Now we can understand why the brothers were not suspicious when they saw that the ruler knew so much personal information about them and their missing brother. A master may certainly have questioned his slave about his past, and this would be especially true in the case of such a holy and extraordinarily successful slave. The brothers indeed knew that they were on to something when they heard all that Yosef told them, but they thought that "something" was not Yosef himself but the man who *owned* Yosef!



With this in mind, we can explain how the brothers viewed the curious behavior of Yosef towards Binyamin and why they suspected the Egyptian ruler of falsely representing himself as their brother. The brothers knew that the famine was now affecting Egypt as well as all the other surrounding countries. Whatever mysterious merit had been working on its behalf during the seven years of plenty seemed to have disappeared. Since it was well known that the Egyptian culture was steeped in immorality (see Rashi Bereishit 12:19), the brothers suspected that Yosef, as righteous as he was, may have succumbed to the licentious temptations of his surroundings and thereby lost his ability to be a source of blessing to himself and to his environment. Alternatively, they may have reasoned that Yosef did indeed remain steadfast in his righteous ways and was persecuted for doing so (as did in fact happen to him in the house of Potiphar -- 39:7-20!). He would therefore be no longer in the service of the viceroy.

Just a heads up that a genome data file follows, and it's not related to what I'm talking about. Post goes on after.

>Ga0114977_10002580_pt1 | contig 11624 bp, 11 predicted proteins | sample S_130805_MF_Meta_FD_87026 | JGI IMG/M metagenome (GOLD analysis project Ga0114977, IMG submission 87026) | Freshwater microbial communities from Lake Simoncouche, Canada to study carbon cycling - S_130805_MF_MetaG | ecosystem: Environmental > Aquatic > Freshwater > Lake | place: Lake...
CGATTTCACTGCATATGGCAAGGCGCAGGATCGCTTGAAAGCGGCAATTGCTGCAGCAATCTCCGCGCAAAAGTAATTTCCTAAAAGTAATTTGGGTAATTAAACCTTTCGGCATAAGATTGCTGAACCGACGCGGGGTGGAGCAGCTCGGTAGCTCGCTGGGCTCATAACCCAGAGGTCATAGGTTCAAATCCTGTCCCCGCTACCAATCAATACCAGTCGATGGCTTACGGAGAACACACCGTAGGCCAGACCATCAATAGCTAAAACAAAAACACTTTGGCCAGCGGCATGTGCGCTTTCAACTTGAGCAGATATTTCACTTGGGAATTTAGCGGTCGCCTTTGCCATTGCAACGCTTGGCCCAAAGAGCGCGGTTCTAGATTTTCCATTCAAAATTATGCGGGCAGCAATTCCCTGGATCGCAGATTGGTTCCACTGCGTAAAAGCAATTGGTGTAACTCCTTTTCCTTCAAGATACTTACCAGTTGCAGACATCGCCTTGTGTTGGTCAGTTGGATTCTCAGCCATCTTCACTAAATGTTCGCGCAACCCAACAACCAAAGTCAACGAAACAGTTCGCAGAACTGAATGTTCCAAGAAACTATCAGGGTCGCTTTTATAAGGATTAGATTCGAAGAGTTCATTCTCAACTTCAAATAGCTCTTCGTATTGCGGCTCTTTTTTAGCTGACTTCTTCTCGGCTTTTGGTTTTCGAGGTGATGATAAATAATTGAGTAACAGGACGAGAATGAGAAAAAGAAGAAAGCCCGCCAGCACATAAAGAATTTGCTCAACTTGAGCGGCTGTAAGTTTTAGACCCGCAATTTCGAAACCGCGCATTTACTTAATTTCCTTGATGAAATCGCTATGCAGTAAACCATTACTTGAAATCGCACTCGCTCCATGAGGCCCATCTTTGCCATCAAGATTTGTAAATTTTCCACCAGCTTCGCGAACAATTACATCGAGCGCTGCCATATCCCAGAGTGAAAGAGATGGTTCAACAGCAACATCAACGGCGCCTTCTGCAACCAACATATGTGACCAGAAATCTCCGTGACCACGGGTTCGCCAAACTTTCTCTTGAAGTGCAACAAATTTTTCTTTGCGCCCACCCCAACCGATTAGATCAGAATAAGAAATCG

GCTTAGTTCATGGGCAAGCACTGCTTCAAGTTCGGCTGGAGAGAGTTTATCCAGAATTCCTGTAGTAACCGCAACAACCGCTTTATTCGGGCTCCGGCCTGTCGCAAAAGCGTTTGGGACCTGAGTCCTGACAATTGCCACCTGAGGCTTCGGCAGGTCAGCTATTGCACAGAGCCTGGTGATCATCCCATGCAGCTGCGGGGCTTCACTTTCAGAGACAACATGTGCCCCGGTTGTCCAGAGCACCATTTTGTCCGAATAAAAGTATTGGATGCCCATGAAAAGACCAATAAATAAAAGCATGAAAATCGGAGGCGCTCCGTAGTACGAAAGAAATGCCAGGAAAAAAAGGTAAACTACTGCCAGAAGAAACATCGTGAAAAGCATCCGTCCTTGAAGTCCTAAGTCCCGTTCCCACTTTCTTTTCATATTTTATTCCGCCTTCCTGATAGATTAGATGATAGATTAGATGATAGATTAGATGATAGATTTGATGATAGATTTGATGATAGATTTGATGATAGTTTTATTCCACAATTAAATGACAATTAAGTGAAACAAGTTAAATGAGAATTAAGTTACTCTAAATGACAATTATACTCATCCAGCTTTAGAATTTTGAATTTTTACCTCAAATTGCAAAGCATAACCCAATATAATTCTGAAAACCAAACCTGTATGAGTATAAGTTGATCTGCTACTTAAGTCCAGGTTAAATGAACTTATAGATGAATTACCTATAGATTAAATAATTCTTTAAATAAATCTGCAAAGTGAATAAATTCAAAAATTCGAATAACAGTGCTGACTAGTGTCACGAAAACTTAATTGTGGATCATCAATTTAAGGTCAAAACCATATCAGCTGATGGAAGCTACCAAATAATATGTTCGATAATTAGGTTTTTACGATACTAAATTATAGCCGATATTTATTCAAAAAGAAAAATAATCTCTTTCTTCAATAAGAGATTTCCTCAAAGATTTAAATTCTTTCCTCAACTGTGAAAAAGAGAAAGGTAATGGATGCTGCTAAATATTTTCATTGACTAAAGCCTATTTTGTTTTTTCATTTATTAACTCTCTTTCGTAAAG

If the ruler was now deprived of the services of his righteous servant, as indicated by the fact that Egypt was now suffering along with the rest of the region, it would be quite understandable that he would want to find a substitute of equal qualifications. Surely he would know from Yosef that he had other brothers and that one of them was a full brother (and was more likely to share his characteristics) who was not involved in the grievous sin of selling Yosef as a slave. This was Yosef's only brother who remained righteous, and he would therefore be able to bring blessing himself. It was only natural, therefore, that the viceroy should want to use any means possible to try to entice Binyamin to come to Egypt and to seize him as his slave.